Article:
Is the golden age of pressure groups coming to an abrupt end?

'After such a brief time as significant political actors, could they be quitting the global stage?'
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The Independent Online

Just as they are becoming accepted as an essential part of modern politics, the golden age of pressure groups may be about to end.

Just as they are becoming accepted as an essential part of modern politics, the golden age of pressure groups may be about to end.

We have got used to relying on organisations such as Greenpeace, Amnesty International or Oxfam to see that the right thing is done about the planet, human rights or development. As consumers and citizens, we trust them more than governments, politics, "Europe" or the United Nations.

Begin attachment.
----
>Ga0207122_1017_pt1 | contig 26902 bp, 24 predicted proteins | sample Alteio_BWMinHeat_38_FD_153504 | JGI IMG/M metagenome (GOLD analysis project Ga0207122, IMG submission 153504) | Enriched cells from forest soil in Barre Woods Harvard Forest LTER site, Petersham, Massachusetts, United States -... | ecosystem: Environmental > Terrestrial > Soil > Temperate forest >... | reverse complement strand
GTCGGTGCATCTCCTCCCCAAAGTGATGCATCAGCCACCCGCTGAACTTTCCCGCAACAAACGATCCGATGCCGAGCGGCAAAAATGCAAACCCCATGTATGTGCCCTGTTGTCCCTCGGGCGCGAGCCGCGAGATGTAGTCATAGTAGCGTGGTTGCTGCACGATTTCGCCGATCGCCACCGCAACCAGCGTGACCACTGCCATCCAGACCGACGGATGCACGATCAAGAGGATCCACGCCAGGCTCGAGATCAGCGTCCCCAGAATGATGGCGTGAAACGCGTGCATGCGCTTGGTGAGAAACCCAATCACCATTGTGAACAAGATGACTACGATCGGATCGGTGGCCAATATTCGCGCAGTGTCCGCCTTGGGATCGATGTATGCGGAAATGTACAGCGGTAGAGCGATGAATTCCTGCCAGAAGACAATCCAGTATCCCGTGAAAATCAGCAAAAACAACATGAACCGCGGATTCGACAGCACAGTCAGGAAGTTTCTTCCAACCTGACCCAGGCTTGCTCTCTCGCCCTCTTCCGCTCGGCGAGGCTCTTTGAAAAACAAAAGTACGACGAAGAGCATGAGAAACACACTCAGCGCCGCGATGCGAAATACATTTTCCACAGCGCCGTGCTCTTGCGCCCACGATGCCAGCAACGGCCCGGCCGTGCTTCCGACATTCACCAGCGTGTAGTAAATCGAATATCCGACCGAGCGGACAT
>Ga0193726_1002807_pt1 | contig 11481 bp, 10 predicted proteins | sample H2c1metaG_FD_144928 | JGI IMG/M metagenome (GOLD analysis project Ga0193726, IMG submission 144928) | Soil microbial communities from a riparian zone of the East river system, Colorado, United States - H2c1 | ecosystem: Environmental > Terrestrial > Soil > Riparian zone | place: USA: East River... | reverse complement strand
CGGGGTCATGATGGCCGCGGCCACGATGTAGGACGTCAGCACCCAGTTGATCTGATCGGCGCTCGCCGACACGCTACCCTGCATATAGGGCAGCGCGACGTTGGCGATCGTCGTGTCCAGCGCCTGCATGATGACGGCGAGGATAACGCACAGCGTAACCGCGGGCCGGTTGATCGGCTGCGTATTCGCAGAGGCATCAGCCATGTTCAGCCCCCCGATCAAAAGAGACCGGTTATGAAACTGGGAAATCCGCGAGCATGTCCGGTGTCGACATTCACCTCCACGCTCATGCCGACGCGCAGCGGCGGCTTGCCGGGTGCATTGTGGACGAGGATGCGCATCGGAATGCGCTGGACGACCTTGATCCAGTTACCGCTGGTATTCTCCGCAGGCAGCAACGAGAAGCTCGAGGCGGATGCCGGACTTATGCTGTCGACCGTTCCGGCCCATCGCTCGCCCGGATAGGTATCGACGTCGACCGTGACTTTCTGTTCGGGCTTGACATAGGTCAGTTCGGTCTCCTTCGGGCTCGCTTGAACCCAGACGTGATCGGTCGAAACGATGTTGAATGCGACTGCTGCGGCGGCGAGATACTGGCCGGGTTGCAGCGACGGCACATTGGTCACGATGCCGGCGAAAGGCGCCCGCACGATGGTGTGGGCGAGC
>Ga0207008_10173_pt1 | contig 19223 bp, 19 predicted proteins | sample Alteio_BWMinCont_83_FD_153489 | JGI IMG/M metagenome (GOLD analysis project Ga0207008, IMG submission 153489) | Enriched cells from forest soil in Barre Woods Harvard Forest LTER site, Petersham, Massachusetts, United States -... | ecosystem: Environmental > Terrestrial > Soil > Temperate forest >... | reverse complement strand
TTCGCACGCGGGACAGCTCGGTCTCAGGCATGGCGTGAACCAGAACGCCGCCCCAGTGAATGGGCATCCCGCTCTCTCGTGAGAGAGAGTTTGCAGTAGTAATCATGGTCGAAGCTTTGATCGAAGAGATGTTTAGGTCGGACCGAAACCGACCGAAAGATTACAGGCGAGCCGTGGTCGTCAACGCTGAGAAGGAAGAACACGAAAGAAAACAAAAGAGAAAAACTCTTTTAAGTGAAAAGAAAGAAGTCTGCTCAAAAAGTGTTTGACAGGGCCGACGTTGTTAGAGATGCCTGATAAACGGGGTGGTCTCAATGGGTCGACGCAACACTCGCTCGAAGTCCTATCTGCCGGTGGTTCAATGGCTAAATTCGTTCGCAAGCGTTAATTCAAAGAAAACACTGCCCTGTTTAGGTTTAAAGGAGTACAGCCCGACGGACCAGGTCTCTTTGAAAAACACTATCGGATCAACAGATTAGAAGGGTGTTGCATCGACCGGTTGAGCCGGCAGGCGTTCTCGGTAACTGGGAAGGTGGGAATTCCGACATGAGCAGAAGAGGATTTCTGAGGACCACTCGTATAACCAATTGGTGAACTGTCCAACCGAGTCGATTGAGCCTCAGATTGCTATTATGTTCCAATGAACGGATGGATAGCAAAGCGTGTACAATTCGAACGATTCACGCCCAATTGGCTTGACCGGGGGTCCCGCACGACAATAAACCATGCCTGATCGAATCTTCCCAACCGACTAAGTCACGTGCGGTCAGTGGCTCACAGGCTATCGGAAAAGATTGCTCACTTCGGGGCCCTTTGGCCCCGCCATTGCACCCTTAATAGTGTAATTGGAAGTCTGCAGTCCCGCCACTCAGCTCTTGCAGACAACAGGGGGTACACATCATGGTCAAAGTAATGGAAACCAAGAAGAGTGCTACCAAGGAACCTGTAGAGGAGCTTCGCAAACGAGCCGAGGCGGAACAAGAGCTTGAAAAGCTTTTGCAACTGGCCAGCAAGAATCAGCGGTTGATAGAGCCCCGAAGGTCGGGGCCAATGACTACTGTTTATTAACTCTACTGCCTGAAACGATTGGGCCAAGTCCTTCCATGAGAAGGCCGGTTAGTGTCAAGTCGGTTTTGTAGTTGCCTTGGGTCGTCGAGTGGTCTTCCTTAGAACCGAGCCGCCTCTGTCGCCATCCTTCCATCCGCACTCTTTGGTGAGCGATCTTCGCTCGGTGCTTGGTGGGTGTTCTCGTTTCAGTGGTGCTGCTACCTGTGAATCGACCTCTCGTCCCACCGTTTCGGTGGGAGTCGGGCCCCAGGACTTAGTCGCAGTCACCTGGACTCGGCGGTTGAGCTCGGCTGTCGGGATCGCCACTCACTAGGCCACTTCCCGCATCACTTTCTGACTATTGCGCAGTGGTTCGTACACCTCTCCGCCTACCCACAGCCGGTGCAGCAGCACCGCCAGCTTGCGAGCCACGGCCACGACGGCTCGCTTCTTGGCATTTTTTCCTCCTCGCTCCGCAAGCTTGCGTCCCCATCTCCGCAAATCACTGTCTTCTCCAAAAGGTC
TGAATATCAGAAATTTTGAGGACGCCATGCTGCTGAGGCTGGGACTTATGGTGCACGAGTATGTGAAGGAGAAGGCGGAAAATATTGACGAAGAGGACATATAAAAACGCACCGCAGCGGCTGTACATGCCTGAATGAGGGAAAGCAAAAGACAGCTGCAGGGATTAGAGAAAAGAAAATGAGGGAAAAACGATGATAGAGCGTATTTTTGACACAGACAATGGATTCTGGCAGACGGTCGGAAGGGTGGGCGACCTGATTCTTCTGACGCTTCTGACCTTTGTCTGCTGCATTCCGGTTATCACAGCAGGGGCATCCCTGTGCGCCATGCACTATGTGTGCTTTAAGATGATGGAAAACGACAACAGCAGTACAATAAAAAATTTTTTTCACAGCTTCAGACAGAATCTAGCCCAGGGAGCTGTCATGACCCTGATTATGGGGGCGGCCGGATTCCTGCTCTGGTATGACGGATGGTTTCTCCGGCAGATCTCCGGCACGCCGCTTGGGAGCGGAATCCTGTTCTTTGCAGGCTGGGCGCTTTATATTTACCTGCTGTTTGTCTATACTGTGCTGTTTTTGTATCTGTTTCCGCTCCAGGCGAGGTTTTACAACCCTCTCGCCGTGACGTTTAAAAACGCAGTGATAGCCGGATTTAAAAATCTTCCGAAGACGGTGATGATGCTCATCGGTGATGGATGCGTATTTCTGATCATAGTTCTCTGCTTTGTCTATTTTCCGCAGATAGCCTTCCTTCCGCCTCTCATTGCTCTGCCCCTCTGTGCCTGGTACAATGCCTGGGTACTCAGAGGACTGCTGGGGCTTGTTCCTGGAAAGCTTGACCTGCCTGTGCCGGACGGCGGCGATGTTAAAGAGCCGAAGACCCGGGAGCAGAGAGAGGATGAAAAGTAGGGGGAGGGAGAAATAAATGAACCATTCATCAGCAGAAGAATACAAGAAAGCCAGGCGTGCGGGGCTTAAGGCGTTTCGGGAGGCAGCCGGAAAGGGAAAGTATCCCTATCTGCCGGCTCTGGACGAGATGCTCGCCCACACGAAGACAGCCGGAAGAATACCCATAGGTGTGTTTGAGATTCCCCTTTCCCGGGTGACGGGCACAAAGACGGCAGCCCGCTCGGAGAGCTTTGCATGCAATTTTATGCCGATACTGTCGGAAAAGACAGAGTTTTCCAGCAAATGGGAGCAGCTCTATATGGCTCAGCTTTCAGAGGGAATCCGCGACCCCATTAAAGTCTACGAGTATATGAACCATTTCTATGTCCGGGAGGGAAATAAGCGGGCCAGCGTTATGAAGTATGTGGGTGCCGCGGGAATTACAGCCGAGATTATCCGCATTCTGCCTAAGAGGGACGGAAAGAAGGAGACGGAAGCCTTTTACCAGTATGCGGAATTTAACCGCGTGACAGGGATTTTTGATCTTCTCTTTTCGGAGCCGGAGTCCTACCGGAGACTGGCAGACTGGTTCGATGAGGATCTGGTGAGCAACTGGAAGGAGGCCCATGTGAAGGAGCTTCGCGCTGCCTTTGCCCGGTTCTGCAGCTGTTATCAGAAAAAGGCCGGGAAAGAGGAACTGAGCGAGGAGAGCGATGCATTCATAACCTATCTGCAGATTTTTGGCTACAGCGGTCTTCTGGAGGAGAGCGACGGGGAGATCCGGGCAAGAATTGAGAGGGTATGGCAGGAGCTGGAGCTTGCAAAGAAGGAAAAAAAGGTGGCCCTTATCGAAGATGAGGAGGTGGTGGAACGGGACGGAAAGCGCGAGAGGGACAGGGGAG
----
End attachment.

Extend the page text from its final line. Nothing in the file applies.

Yet before the age of television, such organisations hardly existed. For them the last 30 years have been a golden age, in which mass media allowed creative people to pursue social issues through a new and very public form of politics. Greenpeace and television brought us saving the whale and, in 1995, a blow-by-blow drama as Shell was shamed into not dumping the redundant Brent Spar oil facility in the sea. France was denigrated worldwide as Greenpeace sailed on the tests at Moruroa. Development groups hit the big time in public awareness through the BBC and Live Aid. Now it could all be about to end.

These "non-governmental organisations" (NGOs) and pressure groups will not disappear altogether, but they may be about to drop from view and suffer a dramatic fall in influence. After a brief summer as significant political actors, could they be quitting the global stage?